Matt Limegrover 'revitalized and re-energized' as Penn State assistant

Matt Limegrover is in charge of a Penn State offensive line that's surrendered more than 80 sacks the past two seasons. Courtesy of Max Petrosky

STATE COLLEGE, Pa. -- Matt Limegrover doesn’t really care if others label his coaching move a demotion.

Sure, he’s now Penn State’s offensive line coach and is just a few months removed from working as Minnesota’s assistant head coach/offensive coordinator/offensive line coach. (“My business card looked like a piece of loose-leaf paper,” Limegrover joked.) But, from his second-story office in Happy Valley, Limegrover – who acknowledged he felt overwhelmed at times last year with the Gophers -- said he actually prefers this.

In fact, besides head coach James Franklin, Limegrover is the only coach on Penn State’s staff with a singular job title. And that’s just the way he wanted it.

“The best title I could have is offensive line coach; that’s what I was put on this Earth to do,” Limegrover told ESPN.com. “So I’m in such a good place right now, both physically and mentally.”

He couldn’t say the same in the Twin Cities. Limegrover forced himself to wake up at 3:45 every morning last season to satisfy his extra responsibilities – but it just never seemed like enough. “I was working myself sick,” he said. Because he coordinated the offense from the box on game days, he spent extra time with the line during the week so the unit could make adjustments without him on the sideline.

But when four of those starters suffered injuries, balancing everything became especially tricky. If Limegrover didn’t spend more time with the line, it would’ve become a complete disaster. But, by spending even more time with the makeshift line, that meant he spent less time in other places. It was a lose-lose proposition. Minnesota’s line led the conference in fewest tackles-for-loss allowed (60), but the offense averaged nearly six fewer points per game compared to the year before. Minnesota coach Tracy Claeys fired him in November.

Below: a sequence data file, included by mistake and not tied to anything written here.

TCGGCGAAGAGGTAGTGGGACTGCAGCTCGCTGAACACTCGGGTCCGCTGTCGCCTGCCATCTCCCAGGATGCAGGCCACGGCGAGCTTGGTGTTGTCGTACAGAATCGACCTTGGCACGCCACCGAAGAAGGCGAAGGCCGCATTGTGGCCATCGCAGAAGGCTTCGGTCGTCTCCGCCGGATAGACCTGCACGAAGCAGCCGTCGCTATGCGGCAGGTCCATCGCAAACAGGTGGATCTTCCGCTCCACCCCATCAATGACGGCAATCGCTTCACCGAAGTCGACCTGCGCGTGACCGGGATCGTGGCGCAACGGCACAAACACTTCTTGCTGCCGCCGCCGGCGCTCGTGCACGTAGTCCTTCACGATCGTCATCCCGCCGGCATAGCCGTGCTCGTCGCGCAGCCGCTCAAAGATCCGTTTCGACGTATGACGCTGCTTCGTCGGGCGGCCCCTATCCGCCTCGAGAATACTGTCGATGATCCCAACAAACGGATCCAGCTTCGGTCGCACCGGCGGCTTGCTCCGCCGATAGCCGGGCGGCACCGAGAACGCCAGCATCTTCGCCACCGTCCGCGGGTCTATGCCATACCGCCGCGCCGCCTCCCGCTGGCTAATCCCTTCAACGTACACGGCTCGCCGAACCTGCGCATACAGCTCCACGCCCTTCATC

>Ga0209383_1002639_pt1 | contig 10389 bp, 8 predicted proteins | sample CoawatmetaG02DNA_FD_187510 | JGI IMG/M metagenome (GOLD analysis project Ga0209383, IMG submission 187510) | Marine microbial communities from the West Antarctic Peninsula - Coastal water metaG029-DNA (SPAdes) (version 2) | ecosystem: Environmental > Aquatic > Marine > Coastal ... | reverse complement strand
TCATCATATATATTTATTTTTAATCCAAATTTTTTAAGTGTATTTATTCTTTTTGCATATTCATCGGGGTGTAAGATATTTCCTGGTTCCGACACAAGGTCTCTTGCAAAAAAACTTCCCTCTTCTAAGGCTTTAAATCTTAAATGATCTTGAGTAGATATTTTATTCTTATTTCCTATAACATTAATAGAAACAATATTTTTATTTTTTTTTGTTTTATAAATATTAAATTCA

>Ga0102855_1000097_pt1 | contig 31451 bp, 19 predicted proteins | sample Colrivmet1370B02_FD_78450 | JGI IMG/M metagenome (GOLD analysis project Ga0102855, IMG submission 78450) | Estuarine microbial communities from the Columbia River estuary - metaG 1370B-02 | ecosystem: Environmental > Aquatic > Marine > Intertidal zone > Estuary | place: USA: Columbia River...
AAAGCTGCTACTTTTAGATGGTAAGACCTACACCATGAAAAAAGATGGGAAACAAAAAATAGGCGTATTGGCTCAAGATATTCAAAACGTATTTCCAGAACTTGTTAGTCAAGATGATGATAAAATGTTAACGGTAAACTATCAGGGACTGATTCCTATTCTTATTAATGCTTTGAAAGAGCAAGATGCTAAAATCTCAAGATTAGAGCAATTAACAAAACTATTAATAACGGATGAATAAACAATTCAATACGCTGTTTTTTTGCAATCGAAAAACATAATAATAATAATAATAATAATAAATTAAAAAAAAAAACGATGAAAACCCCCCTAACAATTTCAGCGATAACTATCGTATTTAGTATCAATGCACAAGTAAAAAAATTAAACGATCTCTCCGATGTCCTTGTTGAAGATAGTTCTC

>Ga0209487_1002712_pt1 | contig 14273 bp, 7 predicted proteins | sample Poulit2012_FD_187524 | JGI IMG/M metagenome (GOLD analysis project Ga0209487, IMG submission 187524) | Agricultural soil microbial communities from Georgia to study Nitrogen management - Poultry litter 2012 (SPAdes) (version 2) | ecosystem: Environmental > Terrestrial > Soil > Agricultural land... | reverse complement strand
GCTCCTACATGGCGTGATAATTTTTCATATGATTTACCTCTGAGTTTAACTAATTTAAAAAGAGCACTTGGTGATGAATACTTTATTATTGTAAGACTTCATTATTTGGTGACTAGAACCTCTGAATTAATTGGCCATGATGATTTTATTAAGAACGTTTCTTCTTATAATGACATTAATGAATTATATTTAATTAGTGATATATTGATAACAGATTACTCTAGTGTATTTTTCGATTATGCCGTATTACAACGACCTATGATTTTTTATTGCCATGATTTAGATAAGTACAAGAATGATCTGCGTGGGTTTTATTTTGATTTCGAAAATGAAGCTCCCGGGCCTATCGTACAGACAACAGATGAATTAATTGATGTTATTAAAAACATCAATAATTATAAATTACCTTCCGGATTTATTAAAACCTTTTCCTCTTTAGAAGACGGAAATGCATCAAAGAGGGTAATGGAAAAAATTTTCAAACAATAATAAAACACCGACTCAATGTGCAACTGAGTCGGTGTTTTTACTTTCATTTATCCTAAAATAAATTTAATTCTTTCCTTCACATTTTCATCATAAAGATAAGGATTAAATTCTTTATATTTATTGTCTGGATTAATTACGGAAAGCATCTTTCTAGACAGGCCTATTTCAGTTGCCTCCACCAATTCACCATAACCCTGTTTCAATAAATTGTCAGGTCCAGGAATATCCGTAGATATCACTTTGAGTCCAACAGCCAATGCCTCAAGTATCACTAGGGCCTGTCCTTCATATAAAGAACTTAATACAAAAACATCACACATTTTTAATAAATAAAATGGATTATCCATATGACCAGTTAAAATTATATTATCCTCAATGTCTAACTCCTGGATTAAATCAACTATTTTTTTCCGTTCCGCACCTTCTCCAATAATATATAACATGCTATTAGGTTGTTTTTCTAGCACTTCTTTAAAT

“With Tracy making the decision, I understood because I felt I wasn’t giving what each side needed to have, as far as being a coordinator and being an offensive line coach,” Limegrover said. “I felt that way.”

But Limegrover harbors no bitterness here. And maybe part of that has to do with where he wound up.

During a recent sunny afternoon, the 47-year-old coach couldn’t stop smiling behind a desk that overlooks the mountains of central Pennsylvania. He grew up in the western part of the state as a Nittany Lions fan surrounded by Pitt fans -- he can still recall with great glee and detail when Penn State upset No. 1 Pitt in 1981 -- and the joy and surprise of coming full-circle still hasn’t waned. When he told his mother he took the PSU job, she openly cried in front of him for just the second time ever. The first time? “When my dad died.”

When Penn State called him during the AFCA Convention in Texas to set up an interview – at a time TBA – Limegrover showed up at the nearest Kinko’s as soon as it opened at 5 a.m. to print off materials. And when Franklin extended an offer over the phone, Limegrover accepted on the spot. Even before hearing the salary.

“He goes, ‘Well, I want to offer you the job’ – and he didn’t even get the ‘j’ in job out,” Limegrover added with a laugh. “I told him I’d take it. I’m good. Whatever you’re going to pay me, I’m fine. … I didn’t need a lot of money. I made way more money than probably anybody should make when I was at Minnesota.”

Still, Franklin laid it out for him. This wasn’t Limegrover’s beloved 1980s Penn State teams; this was an offense in need of serious fixing. The line surrendered more than 80 sacks the past two seasons, and Limegrover was bound to face scrutiny from fans and media.

But Franklin also spoke of the potential and told Limegrover something that stuck with him: I have a lot of respect for you because – and don’t take this the wrong way – but it seems as though you’ve done more with less.

“And I said I don’t take that the wrong way,” Limegrover remembered. “Coach, think about what I can do with more.”

Penn State signed five ESPN 300 offensive line prospects in just the past two seasons; the Gophers have managed just one since 2006. There’s obviously room for growth here and, with extra time now to spend with his position group, Limegrover is still relishing the changes that accompany not having “offensive coordinator” or “assistant head coach” attached to his name.

He’s no longer forced to watch film on wideout and defensive back one-on-ones. He can “sleep in” past 4 a.m. And he can keep a closer eye on his linemen at practice and yell if he spots one walking.

So, call his move a demotion. Label it a step backward. But Limegrover isn’t focused on the past. He doesn’t care.

“To be honest with you, I just love being able to get up every day and come to work and know that I’m the offensive line coach,” he said. “I’m revitalized and re-energized.”